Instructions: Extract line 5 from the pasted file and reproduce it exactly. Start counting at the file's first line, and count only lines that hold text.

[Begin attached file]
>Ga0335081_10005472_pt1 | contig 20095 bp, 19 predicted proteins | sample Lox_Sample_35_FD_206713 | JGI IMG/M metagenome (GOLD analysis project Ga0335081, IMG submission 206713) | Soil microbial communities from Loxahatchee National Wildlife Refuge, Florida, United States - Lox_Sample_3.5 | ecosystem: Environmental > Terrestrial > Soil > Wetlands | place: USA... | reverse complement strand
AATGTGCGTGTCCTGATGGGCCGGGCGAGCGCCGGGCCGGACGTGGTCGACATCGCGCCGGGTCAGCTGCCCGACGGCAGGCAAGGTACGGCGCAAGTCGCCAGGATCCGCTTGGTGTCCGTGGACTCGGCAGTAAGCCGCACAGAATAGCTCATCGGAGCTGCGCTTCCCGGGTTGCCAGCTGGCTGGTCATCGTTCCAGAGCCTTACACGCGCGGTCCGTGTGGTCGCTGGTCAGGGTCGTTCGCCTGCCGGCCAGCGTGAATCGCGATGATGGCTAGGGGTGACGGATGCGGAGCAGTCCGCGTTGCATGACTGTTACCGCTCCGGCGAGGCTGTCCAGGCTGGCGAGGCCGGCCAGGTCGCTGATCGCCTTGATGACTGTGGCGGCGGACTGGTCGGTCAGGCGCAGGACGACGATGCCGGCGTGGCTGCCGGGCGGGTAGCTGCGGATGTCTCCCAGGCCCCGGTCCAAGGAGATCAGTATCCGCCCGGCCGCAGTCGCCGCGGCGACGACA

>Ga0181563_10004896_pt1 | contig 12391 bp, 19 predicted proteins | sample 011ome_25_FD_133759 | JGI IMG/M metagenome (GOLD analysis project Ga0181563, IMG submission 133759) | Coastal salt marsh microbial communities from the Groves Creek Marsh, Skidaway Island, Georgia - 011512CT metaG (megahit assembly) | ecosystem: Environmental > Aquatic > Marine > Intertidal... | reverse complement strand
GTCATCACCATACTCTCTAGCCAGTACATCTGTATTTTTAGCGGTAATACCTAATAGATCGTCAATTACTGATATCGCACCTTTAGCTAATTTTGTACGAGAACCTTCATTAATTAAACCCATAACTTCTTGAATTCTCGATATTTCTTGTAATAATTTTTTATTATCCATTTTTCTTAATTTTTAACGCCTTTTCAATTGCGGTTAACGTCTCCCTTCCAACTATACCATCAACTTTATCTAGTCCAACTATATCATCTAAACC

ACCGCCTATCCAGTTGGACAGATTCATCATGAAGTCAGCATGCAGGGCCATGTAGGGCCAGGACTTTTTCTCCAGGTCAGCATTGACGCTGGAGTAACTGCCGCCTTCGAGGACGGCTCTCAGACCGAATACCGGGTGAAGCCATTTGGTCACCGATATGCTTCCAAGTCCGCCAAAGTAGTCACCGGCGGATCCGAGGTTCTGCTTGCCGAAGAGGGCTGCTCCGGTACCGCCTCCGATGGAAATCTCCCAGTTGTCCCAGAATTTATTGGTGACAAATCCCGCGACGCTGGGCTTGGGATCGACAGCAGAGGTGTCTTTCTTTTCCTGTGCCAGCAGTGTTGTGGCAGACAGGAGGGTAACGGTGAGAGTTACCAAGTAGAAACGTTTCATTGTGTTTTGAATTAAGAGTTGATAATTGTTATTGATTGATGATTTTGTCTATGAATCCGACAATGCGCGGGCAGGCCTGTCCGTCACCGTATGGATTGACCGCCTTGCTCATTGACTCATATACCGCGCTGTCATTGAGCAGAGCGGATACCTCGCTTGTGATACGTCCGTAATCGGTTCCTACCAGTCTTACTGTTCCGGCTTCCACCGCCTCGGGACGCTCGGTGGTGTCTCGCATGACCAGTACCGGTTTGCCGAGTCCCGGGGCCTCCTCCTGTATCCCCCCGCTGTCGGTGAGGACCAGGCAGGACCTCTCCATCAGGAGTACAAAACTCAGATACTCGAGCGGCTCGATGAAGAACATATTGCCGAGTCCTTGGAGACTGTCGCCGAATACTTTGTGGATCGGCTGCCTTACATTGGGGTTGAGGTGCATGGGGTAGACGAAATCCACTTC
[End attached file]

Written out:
ACCGCCTATCCAGTTGGACAGATTCATCATGAAGTCAGCATGCAGGGCCATGTAGGGCCAGGACTTTTTCTCCAGGTCAGCATTGACGCTGGAGTAACTGCCGCCTTCGAGGACGGCTCTCAGACCGAATACCGGGTGAAGCCATTTGGTCACCGATATGCTTCCAAGTCCGCCAAAGTAGTCACCGGCGGATCCGAGGTTCTGCTTGCCGAAGAGGGCTGCTCCGGTACCGCCTCCGATGGAAATCTCCCAGTTGTCCCAGAATTTATTGGTGACAAATCCCGCGACGCTGGGCTTGGGATCGACAGCAGAGGTGTCTTTCTTTTCCTGTGCCAGCAGTGTTGTGGCAGACAGGAGGGTAACGGTGAGAGTTACCAAGTAGAAACGTTTCATTGTGTTTTGAATTAAGAGTTGATAATTGTTATTGATTGATGATTTTGTCTATGAATCCGACAATGCGCGGGCAGGCCTGTCCGTCACCGTATGGATTGACCGCCTTGCTCATTGACTCATATACCGCGCTGTCATTGAGCAGAGCGGATACCTCGCTTGTGATACGTCCGTAATCGGTTCCTACCAGTCTTACTGTTCCGGCTTCCACCGCCTCGGGACGCTCGGTGGTGTCTCGCATGACCAGTACCGGTTTGCCGAGTCCCGGGGCCTCCTCCTGTATCCCCCCGCTGTCGGTGAGGACCAGGCAGGACCTCTCCATCAGGAGTACAAAACTCAGATACTCGAGCGGCTCGATGAAGAACATATTGCCGAGTCCTTGGAGACTGTCGCCGAATACTTTGTGGATCGGCTGCCTTACATTGGGGTTGAGGTGCATGGGGTAGACGAAATCCACTTC